Late-onset Pompe disease (LOPD) is a progressive metabolic myopathy characterized by spinal muscle weakness, pulmonary decline, and early death. Morbidity and mortality result primarily from progressive respiratory muscle weakness involving the inspiratory and expiratory muscles. Drug therapy (enzyme replacement therapy) is available but effects on pulmonary function and respiratory strength are modest. Therefore, treatments that target respiratory weakness in LOPD are an unmet clinical need. To counteract respiratory weakness in LOPD, we have developed a respiratory muscle training (RMT) program. Hand-held RMT devices provide individualized, calibrated pressure-threshold resistance against inspiration and expiration. Counteracting weakness with exercise training offers a biologically plausible mechanism of action. Our preliminary research in 8 adults with LOPD reveals our 12-week RMT program results in large to very large increases in inspiratory and expiratory strength. Exploratory outcomes suggest these strength increases may also have positive effects on motor function. We propose an exploratory, double-blind, placebo- controlled, randomized clinical trial (RCT) of our 12-week RMT program in LOPD to determine if a future efficacy trial is warranted. Our Patient Advocacy Committee has confirmed the meaningfulness of the research and outcomes, and provided input on recruitment and subject burden. In a minimal risk study, 24 adults with LOPD will be randomized to treatment (RMT) or control (sham-RMT) arms. All subjects and researchers will be blinded to study arm except the clinician providing RMT therapy. Assessments will be conducted at pretest, posttest, and after 3- and 6-months detraining. Our primary outcome measure is maximum inspiratory pressure (MIP), an index of inspiratory strength. Secondary outcomes include maximum expiratory pressure (MEP), 6-Minute Walk Test (6MWT), Gait, Stairs, Gower, and Chair (GSGC) scale, peak cough flow (PCF), and patient-reported life activity/social participation. Exploratory outcomes target sleep and sleep breathing, including quantitative measures from polysomnography (PSG) and patient-reported measures of fatigue, daytime sleepiness, and sleep quality.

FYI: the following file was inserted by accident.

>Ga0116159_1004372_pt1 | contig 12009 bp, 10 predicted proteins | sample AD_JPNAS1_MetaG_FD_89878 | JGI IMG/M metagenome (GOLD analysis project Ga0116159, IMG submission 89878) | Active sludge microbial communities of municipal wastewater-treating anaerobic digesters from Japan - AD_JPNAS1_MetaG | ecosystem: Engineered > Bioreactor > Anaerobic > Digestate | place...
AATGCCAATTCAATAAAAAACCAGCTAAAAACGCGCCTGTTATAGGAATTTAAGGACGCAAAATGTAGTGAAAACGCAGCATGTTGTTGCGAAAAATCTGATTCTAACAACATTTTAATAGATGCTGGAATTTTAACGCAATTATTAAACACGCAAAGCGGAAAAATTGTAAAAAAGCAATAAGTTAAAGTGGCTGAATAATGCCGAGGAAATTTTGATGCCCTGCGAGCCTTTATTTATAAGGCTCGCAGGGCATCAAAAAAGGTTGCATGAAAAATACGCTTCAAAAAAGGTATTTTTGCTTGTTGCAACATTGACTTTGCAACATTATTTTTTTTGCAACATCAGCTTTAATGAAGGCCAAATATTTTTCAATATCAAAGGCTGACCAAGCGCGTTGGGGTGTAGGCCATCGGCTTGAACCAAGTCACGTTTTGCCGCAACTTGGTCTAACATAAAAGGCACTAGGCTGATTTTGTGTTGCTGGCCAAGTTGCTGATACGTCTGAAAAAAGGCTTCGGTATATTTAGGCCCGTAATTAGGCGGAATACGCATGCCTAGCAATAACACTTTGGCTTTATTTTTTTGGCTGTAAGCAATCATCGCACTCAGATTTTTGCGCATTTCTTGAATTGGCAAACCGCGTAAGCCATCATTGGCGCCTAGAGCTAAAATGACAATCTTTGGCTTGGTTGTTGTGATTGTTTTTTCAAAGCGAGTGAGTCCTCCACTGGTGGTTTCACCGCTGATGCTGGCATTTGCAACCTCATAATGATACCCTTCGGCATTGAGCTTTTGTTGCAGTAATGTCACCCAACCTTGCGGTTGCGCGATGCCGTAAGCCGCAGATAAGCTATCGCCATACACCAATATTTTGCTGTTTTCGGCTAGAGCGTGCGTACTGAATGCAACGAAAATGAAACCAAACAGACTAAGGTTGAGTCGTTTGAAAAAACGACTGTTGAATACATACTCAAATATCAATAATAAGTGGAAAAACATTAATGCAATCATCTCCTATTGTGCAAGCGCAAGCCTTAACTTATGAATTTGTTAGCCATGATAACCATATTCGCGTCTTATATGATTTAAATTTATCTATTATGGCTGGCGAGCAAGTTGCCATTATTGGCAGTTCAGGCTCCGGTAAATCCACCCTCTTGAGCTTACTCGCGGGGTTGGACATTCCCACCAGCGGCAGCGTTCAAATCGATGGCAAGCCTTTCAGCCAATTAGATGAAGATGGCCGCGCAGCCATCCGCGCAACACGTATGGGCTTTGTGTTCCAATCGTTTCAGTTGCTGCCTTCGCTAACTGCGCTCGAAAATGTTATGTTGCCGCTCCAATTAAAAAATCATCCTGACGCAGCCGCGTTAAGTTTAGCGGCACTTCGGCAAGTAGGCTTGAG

Our Specific Aims will determine: 1) the utility and feasibility of sham- RMT as a control condition for RMT and 2) the outcomes that are clinically meaningful to patients and clinicians.
The aims will determine if a future efficacy trial is warranted and if so inform its design, conduct, and analysis. Critically, his research will provide definitive evidence as to whether sham-RMT is a useful, feasible control and test an expanded set of outcomes in a larger group of subjects to allow the selection of functional measures for future efficacy testing.

Public Health Relevance

This research will determine if an exercise program to strengthen the breathing muscles (respiratory muscle training) is ready for conclusive testing in adults with a certain type of progressive muscle disease (late-onset Pompe disease). This program may allow people with this and other similar conditions to be more independent and live longer.

National Institute of Health (NIH)
National Institute of Arthritis and Musculoskeletal and Skin Diseases (NIAMS)
Exploratory/Developmental Grants (R21)
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Arthritis and Musculoskeletal and Skin Diseases Clinical Trials Review Committee (AMSC)
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Cheever, Thomas
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Duke University
Schools of Medicine
United States
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